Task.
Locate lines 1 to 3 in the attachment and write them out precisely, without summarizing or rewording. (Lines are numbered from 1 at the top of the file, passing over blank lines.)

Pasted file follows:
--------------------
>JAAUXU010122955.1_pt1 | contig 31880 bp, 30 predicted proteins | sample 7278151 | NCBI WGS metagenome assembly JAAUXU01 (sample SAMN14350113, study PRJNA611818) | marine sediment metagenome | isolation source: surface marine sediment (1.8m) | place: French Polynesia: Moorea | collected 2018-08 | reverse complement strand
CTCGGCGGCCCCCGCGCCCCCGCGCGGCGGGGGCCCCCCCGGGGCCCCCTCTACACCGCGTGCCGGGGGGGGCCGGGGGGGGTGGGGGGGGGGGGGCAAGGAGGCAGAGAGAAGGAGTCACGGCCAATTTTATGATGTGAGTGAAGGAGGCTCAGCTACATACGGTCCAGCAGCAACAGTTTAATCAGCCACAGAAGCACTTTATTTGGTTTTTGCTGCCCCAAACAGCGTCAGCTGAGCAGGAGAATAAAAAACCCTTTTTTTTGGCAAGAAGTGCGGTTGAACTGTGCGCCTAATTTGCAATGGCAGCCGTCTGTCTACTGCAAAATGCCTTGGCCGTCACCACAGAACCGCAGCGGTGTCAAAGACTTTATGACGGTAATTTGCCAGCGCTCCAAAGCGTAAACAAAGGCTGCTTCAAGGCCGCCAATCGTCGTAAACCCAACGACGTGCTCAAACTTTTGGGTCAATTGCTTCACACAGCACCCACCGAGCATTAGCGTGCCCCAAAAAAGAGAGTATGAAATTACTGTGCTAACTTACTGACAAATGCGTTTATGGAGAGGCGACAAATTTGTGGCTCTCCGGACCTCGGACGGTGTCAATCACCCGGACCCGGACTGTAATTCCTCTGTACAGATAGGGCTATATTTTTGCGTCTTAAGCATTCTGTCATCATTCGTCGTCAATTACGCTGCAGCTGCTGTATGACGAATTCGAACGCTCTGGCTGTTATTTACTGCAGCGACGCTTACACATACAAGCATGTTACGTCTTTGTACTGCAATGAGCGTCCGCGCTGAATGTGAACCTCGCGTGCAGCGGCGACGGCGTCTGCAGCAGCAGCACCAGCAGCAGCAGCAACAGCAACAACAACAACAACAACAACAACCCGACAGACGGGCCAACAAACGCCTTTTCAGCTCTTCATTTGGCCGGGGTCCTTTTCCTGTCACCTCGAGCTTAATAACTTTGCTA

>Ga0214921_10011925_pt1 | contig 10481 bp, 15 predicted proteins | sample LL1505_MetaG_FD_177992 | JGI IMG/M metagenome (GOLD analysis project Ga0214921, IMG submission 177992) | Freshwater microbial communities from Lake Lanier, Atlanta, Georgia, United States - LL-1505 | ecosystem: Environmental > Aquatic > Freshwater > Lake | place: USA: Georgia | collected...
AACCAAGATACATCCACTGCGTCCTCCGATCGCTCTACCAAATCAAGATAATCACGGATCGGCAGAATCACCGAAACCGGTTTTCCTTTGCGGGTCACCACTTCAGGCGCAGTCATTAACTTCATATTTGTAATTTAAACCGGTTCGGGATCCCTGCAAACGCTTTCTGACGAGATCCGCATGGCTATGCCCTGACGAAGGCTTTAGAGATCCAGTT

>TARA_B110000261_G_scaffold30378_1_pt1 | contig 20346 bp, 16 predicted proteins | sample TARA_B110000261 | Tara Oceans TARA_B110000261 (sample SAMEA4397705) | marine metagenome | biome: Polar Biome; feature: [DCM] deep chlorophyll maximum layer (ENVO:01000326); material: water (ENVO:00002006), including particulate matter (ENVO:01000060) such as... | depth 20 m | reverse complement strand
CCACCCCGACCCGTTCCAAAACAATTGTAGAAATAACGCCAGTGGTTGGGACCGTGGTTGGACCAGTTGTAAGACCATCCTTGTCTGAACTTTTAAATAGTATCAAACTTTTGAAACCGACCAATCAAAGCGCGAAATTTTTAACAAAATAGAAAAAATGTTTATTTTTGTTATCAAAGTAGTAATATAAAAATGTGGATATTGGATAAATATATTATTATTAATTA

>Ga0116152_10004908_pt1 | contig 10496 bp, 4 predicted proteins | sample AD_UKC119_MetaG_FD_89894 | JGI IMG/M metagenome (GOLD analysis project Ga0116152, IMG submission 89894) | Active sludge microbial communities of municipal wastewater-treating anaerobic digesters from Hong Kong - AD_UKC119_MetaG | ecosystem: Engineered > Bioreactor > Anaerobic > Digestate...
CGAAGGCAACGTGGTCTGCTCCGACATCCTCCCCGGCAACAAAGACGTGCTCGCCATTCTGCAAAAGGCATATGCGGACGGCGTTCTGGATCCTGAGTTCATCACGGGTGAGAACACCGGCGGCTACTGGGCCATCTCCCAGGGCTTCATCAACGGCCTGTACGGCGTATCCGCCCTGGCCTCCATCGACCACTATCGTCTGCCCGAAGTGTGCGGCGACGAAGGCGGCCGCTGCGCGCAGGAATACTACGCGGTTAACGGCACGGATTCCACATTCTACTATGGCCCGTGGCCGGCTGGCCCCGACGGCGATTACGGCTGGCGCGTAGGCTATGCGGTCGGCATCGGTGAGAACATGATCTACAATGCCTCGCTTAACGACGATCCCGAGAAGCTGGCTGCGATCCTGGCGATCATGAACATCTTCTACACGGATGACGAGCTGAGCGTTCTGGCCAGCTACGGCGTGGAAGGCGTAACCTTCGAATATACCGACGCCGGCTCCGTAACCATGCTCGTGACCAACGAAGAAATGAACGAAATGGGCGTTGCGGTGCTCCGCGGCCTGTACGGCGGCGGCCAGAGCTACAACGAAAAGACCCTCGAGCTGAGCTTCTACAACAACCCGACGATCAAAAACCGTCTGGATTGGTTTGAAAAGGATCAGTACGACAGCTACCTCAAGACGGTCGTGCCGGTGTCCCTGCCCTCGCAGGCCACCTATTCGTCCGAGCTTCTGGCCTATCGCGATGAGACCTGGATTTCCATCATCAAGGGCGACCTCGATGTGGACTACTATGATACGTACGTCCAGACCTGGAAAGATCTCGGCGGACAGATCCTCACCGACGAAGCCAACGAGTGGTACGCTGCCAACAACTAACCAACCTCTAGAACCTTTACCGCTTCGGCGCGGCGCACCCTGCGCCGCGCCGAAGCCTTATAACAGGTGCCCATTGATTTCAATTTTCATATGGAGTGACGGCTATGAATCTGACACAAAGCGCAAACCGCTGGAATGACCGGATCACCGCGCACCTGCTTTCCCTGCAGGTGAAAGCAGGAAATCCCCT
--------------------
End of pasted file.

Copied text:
>JAAUXU010122955.1_pt1 | contig 31880 bp, 30 predicted proteins | sample 7278151 | NCBI WGS metagenome assembly JAAUXU01 (sample SAMN14350113, study PRJNA611818) | marine sediment metagenome | isolation source: surface marine sediment (1.8m) | place: French Polynesia: Moorea | collected 2018-08 | reverse complement strand
CTCGGCGGCCCCCGCGCCCCCGCGCGGCGGGGGCCCCCCCGGGGCCCCCTCTACACCGCGTGCCGGGGGGGGCCGGGGGGGGTGGGGGGGGGGGGGCAAGGAGGCAGAGAGAAGGAGTCACGGCCAATTTTATGATGTGAGTGAAGGAGGCTCAGCTACATACGGTCCAGCAGCAACAGTTTAATCAGCCACAGAAGCACTTTATTTGGTTTTTGCTGCCCCAAACAGCGTCAGCTGAGCAGGAGAATAAAAAACCCTTTTTTTTGGCAAGAAGTGCGGTTGAACTGTGCGCCTAATTTGCAATGGCAGCCGTCTGTCTACTGCAAAATGCCTTGGCCGTCACCACAGAACCGCAGCGGTGTCAAAGACTTTATGACGGTAATTTGCCAGCGCTCCAAAGCGTAAACAAAGGCTGCTTCAAGGCCGCCAATCGTCGTAAACCCAACGACGTGCTCAAACTTTTGGGTCAATTGCTTCACACAGCACCCACCGAGCATTAGCGTGCCCCAAAAAAGAGAGTATGAAATTACTGTGCTAACTTACTGACAAATGCGTTTATGGAGAGGCGACAAATTTGTGGCTCTCCGGACCTCGGACGGTGTCAATCACCCGGACCCGGACTGTAATTCCTCTGTACAGATAGGGCTATATTTTTGCGTCTTAAGCATTCTGTCATCATTCGTCGTCAATTACGCTGCAGCTGCTGTATGACGAATTCGAACGCTCTGGCTGTTATTTACTGCAGCGACGCTTACACATACAAGCATGTTACGTCTTTGTACTGCAATGAGCGTCCGCGCTGAATGTGAACCTCGCGTGCAGCGGCGACGGCGTCTGCAGCAGCAGCACCAGCAGCAGCAGCAACAGCAACAACAACAACAACAACAACAACCCGACAGACGGGCCAACAAACGCCTTTTCAGCTCTTCATTTGGCCGGGGTCCTTTTCCTGTCACCTCGAGCTTAATAACTTTGCTA

>Ga0214921_10011925_pt1 | contig 10481 bp, 15 predicted proteins | sample LL1505_MetaG_FD_177992 | JGI IMG/M metagenome (GOLD analysis project Ga0214921, IMG submission 177992) | Freshwater microbial communities from Lake Lanier, Atlanta, Georgia, United States - LL-1505 | ecosystem: Environmental > Aquatic > Freshwater > Lake | place: USA: Georgia | collected...